Right-wing groups force voting delays at World Zionist Congress amid sparring over resolutions

Delegations move to slow passage of motions that criticize government’s judicial overhaul, support LGBTQ Jews; votes to take place online next week

Delegates to the World Zionist Congress in Jerusalem, April 20, 2023. (Twitter video screenshot: used in accordance with Clause 27a of the Copyright Law)
Delegates to the World Zionist Congress in Jerusalem, April 20, 2023. (Twitter video screenshot: used in accordance with Clause 27a of the Copyright Law)

A meeting of the World Zionist Congress in Jerusalem was marred Thursday by chaotic scenes as delegates sparred over votes on resolutions that were expected to pass easily before being delayed.

Electronic voting was due to take place on a range of resolutions, including one that criticizes the Israeli government’s judicial overhaul plans, a motion in support of LGBTQ Jews, a resolution backing the current version of Israel’s Law of Return, and recognition of Reform and Conservative conversions.

Instead, right-wing delegations to the WZC filed a petition to hold votes individually on each resolution in place of an abbreviated process. Video from the conference showed delegates shouting “shame” in opposition to the delaying tactic. As many more votes will have to be counted, the move was aimed at preventing the passage of the motions by the end of the event on Friday.

Right-wing groups that opposed the resolutions said the switch in voting method was indeed meant to drag out the procedures at the congress and argued that it was necessary after it became apparent that the draft resolutions would pass quickly in the shortened process.

Following protests by hundreds of delegates to the conference, in which more than 2,000 Jewish leaders and youth from Israel and around the world participated, the group’s presidium, which determines procedure, voted to hold an online vote in the coming days.

“This is a victory for the center-left-liberal bloc that will result in the passage of resolutions against the government’s policy, without concessions,” said WZO Vice Chairman Yizhar Hess in a statement. “The right tried from the very beginning to prevent there being votes at this Congress. They failed at the beginning. They failed again today.”

The extraordinary meeting was held in light of Israel’s 75th Independence Day next week.

Earlier Thursday, some delegates marched from the Jerusalem International Convention Center to the Supreme Court in solidarity with Israel’s anti-overhaul demonstrators who, for months, have been holding protests across the country to express their sharp opposition to the government’s efforts to remake the judiciary. Current proposals, if passed, will bring most judicial appointments under political control and curb the powers of the high court to act as a check on government.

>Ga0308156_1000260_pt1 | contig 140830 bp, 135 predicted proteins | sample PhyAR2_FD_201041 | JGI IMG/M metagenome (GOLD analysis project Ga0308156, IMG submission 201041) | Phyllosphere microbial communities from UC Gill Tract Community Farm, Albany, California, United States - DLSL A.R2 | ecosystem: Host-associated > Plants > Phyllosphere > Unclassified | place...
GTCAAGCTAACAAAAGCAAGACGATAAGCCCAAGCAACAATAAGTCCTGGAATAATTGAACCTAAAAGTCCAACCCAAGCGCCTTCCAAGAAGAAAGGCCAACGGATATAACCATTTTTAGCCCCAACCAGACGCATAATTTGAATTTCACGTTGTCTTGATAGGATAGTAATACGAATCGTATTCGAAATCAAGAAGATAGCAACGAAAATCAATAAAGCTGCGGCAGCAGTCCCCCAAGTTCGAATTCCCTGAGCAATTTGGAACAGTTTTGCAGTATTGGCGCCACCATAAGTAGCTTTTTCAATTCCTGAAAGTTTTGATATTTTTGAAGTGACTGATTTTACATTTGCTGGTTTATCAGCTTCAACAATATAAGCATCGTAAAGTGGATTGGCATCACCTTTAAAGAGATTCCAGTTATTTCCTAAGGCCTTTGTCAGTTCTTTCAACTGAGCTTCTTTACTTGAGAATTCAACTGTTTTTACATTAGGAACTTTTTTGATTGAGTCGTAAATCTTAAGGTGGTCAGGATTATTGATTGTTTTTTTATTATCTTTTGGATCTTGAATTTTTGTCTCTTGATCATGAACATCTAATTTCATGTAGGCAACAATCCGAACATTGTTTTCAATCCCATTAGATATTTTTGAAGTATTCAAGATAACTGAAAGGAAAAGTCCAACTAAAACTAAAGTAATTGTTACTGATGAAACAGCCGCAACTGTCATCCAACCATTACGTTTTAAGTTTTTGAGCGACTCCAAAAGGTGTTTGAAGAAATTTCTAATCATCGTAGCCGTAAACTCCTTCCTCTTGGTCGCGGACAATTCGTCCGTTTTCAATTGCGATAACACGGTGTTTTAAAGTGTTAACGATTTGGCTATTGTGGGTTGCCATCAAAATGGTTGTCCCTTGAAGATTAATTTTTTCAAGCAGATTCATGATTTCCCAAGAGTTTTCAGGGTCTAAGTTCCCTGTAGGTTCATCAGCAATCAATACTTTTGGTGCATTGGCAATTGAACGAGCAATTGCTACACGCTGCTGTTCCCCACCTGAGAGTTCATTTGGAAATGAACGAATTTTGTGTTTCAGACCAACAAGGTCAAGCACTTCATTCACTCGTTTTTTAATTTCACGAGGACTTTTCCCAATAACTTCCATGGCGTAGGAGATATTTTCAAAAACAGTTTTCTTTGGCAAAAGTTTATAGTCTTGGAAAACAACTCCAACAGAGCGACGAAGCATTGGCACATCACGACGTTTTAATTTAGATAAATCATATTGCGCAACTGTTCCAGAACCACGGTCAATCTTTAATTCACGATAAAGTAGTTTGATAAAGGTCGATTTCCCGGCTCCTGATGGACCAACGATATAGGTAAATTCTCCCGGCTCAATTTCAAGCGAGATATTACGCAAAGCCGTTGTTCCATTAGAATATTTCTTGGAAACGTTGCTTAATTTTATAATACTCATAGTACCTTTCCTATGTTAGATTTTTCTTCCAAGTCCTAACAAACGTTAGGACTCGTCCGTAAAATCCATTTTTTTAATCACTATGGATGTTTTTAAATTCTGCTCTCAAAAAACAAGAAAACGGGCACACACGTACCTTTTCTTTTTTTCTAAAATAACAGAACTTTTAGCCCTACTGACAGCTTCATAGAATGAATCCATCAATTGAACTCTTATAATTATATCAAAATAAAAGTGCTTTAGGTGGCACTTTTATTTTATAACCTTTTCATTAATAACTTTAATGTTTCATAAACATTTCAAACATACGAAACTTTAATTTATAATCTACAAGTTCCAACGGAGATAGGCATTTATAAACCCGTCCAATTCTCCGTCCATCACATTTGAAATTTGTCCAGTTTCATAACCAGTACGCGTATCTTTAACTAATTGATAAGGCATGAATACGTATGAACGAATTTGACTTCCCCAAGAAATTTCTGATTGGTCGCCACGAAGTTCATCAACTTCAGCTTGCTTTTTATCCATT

The bid by Prime Minister Benjamin Netanyahu’s hardline government to overhaul Israel’s judicial system has deeply divided Israelis, causing unprecedented societal upheaval. Though the prime minister paused the legislative efforts late last month, ahead of the Knesset’s Passover break, to allow for compromise talks with the opposition, coalition members have vowed to press ahead as soon as lawmakers reconvene later this month.

Netanyahu’s coalition partners, which include far-right and ultra-Orthodox parties in addition to right-wing Likud, as well as a sole lawmaker from an anti-LGBTQ faction, have also fueled tensions with world Jewish communities over demands to limit any influence by non-Orthodox Jewish streams, cease official state recognition of non-Orthodox conversions to Judaism performed outside the Chief Rabbinate in Israel, and scrap the so-called “grandchild clause” in Israel’s Law of Return, which guarantees citizenship to anyone with at least one Jewish parent or grandparent, provided they don’t practice another religion.

Netanyahu’s alliance with far-right parties including ones that advocate for curbing rights to Arab Israelis, LGBTQ Israelis, and non-Orthodox Jews, has drawn deep concern from across the Diaspora, as has the government’s effort to weaken the judiciary, which historically has acted to protect minorities.

Proponents of the overhaul say judicial reforms are necessary to bring back the “balance” between the branches of government and rein in a judiciary that they argue has overstepped its bounds.

Critics say the plans will politicize the court, remove key checks on governmental power and cause grievous harm to Israel’s democratic character. The attorney general has warned that the coalition’s current package of legislation would hand the government virtually unrestrained power, without providing any institutional protections for individual rights.

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